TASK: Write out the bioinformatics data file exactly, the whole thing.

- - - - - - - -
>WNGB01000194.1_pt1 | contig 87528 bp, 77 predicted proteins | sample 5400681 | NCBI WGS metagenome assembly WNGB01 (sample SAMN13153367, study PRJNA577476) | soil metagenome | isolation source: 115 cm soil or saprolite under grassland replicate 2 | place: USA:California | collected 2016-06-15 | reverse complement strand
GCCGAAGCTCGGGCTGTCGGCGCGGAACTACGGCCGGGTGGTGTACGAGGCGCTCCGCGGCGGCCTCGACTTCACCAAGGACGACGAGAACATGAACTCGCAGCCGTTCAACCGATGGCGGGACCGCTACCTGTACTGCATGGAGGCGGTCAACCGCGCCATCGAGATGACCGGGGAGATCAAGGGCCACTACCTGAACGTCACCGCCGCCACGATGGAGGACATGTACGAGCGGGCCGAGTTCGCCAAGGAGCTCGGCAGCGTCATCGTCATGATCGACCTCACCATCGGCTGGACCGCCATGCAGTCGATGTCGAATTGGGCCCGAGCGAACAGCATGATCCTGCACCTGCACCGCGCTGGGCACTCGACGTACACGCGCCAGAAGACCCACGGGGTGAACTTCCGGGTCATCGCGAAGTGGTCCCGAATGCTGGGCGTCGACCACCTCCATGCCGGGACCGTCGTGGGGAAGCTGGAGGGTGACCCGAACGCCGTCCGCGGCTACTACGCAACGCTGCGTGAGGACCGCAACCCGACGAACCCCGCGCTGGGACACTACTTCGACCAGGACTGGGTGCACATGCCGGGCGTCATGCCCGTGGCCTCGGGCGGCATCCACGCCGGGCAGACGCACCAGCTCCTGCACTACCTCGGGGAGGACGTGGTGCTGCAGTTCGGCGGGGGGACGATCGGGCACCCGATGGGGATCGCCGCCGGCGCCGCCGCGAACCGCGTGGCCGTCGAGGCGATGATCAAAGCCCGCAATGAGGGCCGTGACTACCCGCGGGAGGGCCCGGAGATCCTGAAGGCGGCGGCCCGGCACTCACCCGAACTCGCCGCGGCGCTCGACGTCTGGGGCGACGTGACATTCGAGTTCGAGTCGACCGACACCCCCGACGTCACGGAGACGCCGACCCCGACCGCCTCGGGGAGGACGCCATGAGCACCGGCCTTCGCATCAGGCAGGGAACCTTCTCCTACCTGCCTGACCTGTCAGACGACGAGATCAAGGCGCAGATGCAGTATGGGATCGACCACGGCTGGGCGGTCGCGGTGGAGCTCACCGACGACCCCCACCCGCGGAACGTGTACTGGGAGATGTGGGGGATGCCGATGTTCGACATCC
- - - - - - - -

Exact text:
>WNGB01000194.1_pt1 | contig 87528 bp, 77 predicted proteins | sample 5400681 | NCBI WGS metagenome assembly WNGB01 (sample SAMN13153367, study PRJNA577476) | soil metagenome | isolation source: 115 cm soil or saprolite under grassland replicate 2 | place: USA:California | collected 2016-06-15 | reverse complement strand
GCCGAAGCTCGGGCTGTCGGCGCGGAACTACGGCCGGGTGGTGTACGAGGCGCTCCGCGGCGGCCTCGACTTCACCAAGGACGACGAGAACATGAACTCGCAGCCGTTCAACCGATGGCGGGACCGCTACCTGTACTGCATGGAGGCGGTCAACCGCGCCATCGAGATGACCGGGGAGATCAAGGGCCACTACCTGAACGTCACCGCCGCCACGATGGAGGACATGTACGAGCGGGCCGAGTTCGCCAAGGAGCTCGGCAGCGTCATCGTCATGATCGACCTCACCATCGGCTGGACCGCCATGCAGTCGATGTCGAATTGGGCCCGAGCGAACAGCATGATCCTGCACCTGCACCGCGCTGGGCACTCGACGTACACGCGCCAGAAGACCCACGGGGTGAACTTCCGGGTCATCGCGAAGTGGTCCCGAATGCTGGGCGTCGACCACCTCCATGCCGGGACCGTCGTGGGGAAGCTGGAGGGTGACCCGAACGCCGTCCGCGGCTACTACGCAACGCTGCGTGAGGACCGCAACCCGACGAACCCCGCGCTGGGACACTACTTCGACCAGGACTGGGTGCACATGCCGGGCGTCATGCCCGTGGCCTCGGGCGGCATCCACGCCGGGCAGACGCACCAGCTCCTGCACTACCTCGGGGAGGACGTGGTGCTGCAGTTCGGCGGGGGGACGATCGGGCACCCGATGGGGATCGCCGCCGGCGCCGCCGCGAACCGCGTGGCCGTCGAGGCGATGATCAAAGCCCGCAATGAGGGCCGTGACTACCCGCGGGAGGGCCCGGAGATCCTGAAGGCGGCGGCCCGGCACTCACCCGAACTCGCCGCGGCGCTCGACGTCTGGGGCGACGTGACATTCGAGTTCGAGTCGACCGACACCCCCGACGTCACGGAGACGCCGACCCCGACCGCCTCGGGGAGGACGCCATGAGCACCGGCCTTCGCATCAGGCAGGGAACCTTCTCCTACCTGCCTGACCTGTCAGACGACGAGATCAAGGCGCAGATGCAGTATGGGATCGACCACGGCTGGGCGGTCGCGGTGGAGCTCACCGACGACCCCCACCCGCGGAACGTGTACTGGGAGATGTGGGGGATGCCGATGTTCGACATCC